NY PFL for Mother's Day
May 12, 2017
This time next year, moms in New York could find themselves in a very different position. As we look forward to groundbreaking Paid Family Leave (PFL) legislation, it’s hard not to think about moms, the evolution of modern motherhood, and how PFL is helping reshape its future.
Maternity Leave in America
Women working outside the home in the US has been on the rise since the mid 1970s, to a current high of just under 76%. And while these numbers continue to grow, there’s still a single Federal piece of legislation (the Family Medical Leave Act, FMLA) that protects time off after having a child. FMLA was passed in 1993, at a time when 70% of working women had children under the age of 181. (That’s 24 years that the numbers of moms working grown, while nothing else has been done to support them in the postpartum period - other than guarantee 12 unpaid weeks to bond with their newborn babies.) When FMLA was first introduced, it recommended 6 months of protected time off for new mothers - legislators at the time negotiated it down to its current level of 12 weeks.
Before 1993, there was no federal legislation mandating time off for pregnancy or childbirth, which meant state law and employer discretion determined whether women could take time off, how much it would be, if any of it would be paid, and if they would have a job when they returned to the workforce.
The Role of FMLA
Roughly 59% of American workers are covered under FMLA, and a majority of women who do qualify for it take only a portion of what is provided. Many don’t take it at all – it’s estimated that 25% of women go back to work within 10 days of having a child.
Since the year after its passage (1994), the number of women taking the FMLA benefit has remained almost exactly the same - hovering around 270,000 women each month who take paid or unpaid time off according to its provisions - even though the amount of working mothers has increased by close to 30% in that time.
Why Aren’t More Moms Taking Leave?
It’s a question without one simple answer, complicated by individual family circumstances along with demographic and socioeconomic trends. More and more women are the sole breadwinners in their families, the primary earners, or single parents and as these numbers rise, it’s perhaps unsurprising to see that leave-taking remains flat. Financial responsibilities are the primary reason women give when returning to work before having used all of their FMLA-protected maternity leave.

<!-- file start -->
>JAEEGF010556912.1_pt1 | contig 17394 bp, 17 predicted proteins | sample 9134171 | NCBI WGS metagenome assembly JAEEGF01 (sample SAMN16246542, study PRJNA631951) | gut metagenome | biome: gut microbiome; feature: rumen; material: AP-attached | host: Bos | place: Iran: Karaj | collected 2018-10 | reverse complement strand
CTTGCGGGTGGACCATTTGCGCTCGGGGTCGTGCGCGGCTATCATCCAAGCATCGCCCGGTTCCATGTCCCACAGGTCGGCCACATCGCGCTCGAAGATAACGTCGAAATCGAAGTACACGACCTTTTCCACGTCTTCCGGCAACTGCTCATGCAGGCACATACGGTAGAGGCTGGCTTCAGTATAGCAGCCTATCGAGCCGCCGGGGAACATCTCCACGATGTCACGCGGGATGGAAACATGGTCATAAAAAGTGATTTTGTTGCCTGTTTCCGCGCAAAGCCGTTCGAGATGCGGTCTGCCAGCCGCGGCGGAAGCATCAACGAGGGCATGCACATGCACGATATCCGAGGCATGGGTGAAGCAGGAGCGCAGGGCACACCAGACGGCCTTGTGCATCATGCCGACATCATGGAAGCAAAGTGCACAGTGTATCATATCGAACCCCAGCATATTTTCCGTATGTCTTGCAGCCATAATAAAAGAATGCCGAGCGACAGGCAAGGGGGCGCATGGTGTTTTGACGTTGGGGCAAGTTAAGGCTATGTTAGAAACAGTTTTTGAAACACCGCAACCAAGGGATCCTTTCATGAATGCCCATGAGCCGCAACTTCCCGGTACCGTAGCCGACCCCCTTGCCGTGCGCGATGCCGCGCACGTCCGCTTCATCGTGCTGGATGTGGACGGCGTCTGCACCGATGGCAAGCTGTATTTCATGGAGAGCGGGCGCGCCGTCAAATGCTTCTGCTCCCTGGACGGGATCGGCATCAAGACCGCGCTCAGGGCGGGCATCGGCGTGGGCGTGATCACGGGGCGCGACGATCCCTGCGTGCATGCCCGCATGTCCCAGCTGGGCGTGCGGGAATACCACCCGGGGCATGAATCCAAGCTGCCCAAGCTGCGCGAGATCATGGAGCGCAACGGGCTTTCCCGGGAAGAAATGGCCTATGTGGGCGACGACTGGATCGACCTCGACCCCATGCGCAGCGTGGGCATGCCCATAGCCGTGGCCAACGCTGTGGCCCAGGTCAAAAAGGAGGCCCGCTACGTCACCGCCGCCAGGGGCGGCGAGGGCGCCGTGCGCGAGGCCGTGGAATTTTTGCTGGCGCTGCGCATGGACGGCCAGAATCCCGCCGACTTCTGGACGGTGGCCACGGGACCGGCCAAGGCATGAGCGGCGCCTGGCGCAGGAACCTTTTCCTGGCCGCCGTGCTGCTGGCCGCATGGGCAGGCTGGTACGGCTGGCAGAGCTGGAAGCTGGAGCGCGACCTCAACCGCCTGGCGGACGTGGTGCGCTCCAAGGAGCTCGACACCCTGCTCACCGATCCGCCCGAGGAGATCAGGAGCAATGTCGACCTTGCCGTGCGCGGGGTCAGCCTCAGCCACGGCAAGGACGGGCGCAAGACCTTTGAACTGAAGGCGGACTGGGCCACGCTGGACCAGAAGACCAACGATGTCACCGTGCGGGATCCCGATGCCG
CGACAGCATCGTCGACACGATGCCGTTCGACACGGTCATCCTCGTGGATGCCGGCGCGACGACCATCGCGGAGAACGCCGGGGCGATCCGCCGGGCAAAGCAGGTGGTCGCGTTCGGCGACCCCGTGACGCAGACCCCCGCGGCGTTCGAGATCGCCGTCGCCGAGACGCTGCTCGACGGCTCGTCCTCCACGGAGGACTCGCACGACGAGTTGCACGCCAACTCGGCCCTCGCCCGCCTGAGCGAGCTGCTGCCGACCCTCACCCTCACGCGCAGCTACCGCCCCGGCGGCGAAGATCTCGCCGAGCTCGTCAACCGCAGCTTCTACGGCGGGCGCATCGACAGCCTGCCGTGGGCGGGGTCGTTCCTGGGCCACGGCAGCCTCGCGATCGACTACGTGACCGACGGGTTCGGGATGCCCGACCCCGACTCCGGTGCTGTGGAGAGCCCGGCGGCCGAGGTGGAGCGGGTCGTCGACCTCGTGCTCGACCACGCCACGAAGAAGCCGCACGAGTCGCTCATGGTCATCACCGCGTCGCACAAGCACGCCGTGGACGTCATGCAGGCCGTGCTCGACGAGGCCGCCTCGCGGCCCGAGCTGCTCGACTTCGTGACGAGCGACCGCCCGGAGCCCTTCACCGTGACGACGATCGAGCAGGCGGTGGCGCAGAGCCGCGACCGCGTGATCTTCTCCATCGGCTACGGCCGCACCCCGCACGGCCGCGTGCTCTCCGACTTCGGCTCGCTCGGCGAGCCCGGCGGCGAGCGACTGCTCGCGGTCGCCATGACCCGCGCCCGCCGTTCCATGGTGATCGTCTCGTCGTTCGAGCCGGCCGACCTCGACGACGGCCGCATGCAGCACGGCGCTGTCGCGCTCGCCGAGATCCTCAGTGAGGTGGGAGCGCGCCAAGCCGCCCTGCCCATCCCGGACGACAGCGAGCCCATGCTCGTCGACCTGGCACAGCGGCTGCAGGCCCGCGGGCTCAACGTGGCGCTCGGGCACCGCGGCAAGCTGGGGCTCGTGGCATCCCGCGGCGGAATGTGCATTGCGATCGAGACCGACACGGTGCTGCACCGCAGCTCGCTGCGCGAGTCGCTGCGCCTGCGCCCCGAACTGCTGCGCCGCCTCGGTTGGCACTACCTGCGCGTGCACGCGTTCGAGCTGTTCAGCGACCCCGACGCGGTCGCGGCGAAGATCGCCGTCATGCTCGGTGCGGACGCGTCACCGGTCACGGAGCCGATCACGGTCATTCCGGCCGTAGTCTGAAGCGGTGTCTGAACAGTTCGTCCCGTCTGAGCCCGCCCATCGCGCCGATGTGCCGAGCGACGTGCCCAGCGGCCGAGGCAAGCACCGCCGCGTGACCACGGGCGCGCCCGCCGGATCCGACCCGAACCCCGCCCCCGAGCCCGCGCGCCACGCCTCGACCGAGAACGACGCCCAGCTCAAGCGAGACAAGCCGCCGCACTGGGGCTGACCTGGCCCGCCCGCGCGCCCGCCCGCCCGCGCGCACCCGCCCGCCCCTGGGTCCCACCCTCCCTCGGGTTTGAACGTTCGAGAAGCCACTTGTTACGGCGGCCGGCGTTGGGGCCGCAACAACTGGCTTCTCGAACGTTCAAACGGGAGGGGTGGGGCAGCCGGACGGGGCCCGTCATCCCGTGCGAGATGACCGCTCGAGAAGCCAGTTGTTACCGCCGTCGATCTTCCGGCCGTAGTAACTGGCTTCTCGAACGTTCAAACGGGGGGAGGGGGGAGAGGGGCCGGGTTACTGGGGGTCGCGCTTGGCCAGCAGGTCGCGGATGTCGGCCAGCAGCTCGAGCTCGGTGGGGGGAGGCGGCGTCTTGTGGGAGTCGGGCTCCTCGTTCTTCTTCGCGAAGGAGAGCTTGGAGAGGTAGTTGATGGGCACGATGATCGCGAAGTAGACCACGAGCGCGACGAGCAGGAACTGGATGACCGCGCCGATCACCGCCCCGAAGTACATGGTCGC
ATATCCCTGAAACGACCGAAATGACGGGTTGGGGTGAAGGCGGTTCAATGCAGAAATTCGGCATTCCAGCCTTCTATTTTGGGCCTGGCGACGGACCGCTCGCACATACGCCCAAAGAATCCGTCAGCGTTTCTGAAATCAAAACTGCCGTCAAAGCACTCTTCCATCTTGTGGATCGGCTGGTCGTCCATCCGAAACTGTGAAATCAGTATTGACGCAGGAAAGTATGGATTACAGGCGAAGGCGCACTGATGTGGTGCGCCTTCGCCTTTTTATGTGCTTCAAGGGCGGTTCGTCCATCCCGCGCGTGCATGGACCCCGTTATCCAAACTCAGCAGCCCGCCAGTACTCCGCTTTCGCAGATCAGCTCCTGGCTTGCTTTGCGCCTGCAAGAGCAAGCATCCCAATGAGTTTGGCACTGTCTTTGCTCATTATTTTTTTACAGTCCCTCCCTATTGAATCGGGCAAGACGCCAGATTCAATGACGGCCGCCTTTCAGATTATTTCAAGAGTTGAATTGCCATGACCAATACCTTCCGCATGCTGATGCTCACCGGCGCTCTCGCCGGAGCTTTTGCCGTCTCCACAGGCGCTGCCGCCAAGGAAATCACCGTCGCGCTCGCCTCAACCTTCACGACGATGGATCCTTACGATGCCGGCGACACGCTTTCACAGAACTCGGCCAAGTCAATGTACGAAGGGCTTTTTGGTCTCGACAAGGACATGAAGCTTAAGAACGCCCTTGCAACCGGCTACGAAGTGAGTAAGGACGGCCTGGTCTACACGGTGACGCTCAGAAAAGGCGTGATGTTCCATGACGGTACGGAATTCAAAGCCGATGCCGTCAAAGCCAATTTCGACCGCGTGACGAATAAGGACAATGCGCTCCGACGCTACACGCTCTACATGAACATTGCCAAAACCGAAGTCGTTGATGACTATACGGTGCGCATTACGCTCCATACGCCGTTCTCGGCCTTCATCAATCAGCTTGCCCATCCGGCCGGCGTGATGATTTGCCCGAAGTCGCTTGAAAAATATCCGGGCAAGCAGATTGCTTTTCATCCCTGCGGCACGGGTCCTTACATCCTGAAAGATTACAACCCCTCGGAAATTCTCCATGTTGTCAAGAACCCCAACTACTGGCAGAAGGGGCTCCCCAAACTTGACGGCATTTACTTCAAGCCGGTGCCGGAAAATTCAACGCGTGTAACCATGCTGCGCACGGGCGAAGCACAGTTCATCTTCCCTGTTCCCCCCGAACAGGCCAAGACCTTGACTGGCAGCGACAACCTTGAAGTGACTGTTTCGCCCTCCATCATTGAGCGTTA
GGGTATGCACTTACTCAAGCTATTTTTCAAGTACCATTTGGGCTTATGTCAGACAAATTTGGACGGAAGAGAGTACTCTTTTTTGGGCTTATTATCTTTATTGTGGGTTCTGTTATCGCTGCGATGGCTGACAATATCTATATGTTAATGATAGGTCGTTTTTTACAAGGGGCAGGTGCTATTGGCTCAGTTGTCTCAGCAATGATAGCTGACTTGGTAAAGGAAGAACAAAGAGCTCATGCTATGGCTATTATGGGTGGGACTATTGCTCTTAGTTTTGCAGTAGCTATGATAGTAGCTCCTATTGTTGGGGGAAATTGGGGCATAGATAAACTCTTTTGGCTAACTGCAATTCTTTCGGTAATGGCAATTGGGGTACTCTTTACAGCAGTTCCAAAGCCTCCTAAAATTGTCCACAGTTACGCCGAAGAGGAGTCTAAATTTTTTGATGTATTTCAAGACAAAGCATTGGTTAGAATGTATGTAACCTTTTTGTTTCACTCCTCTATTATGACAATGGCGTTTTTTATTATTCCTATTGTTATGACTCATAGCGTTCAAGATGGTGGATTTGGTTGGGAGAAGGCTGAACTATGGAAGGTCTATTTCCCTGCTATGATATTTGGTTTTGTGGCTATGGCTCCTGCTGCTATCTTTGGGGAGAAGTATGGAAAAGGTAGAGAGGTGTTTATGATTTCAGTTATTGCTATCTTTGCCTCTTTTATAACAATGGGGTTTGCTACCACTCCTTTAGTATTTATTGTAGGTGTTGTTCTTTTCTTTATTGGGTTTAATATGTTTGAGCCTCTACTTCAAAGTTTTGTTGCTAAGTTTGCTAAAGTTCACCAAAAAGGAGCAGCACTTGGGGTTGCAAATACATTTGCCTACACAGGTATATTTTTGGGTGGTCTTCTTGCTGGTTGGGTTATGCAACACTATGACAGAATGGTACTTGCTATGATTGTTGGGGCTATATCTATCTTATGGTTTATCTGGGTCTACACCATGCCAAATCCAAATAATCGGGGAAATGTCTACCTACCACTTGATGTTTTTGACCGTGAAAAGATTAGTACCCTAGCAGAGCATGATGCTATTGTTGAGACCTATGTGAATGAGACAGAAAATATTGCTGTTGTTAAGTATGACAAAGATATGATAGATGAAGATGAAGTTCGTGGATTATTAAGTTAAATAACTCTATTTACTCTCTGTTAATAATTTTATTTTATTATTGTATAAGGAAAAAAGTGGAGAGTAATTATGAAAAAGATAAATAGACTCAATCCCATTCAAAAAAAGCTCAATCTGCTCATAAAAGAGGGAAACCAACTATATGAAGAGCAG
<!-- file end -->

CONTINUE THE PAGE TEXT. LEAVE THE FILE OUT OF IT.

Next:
Why Bonding - And Leave - Matters
The period immediately following birth is a crucial time for both baby and parents. As newborns establish their foundations in the world, mom and dad re-negotiate their roles as parents, and their specific role as mom or dad to their unique child. It’s not a process that happens easily, or overnight. But when given the proper time, the benefits of bonding can be dramatic and far-reaching.
For example, when moms have time away to focus on their newborns, studies have shown marked reductions in postpartum depression, increases successful breastfeeding (beneficial to both mom and baby) and acceleration of the physical and emotional development of the child. Not to mention - a general reduction in stress levels for mom plus an increased immune system coupled with stronger confidence in her abilities as a parent.
PFL’s Role in Bonding
It’s instinctive for parents to want to bond with their babies, and the reasoning is clear. PFL is paving the way to help make bonding an opportunity for more parents around New York. By helping ease the financial concerns many parents feel about returning to work quickly after their child is born, or concerns about losing jobs or halting careers, PFL helps provide support. Having partial pay and job protection can allow parents to take the much needed time off while earning some of their paycheck to ease burdens after baby comes.
By providing protected time off with pay, PFL changes the equation for many moms who might not otherwise have been able to consider taking time off to bond with their babies. And while PFL won’t solve all of the problems moms face when it comes to balancing the rigors of work and motherhood, it will go a long way to help build a solid foundation with baby from the beginning. Read more about the benefits of bonding in our easy-to-scan infographic, or send your questions to us at firstname.lastname@example.org.
Happy Mother's Day to all the moms, and future moms from your friends at ShelterPoint Life!
Wondering what it's like to look ahead to NY Paid Family Leave as a brand new DMom? A while back, we asked ShelterPoint's very own new mother Becky. Read her story here.
1BLS (Bureau of Labor Statistics); https://www.bls.gov/opub/mlr/2007/02/art2full.pdf
This information is based on the current draft regulations and may change with the release of the final regulations. Got more questions? Email us at email@example.com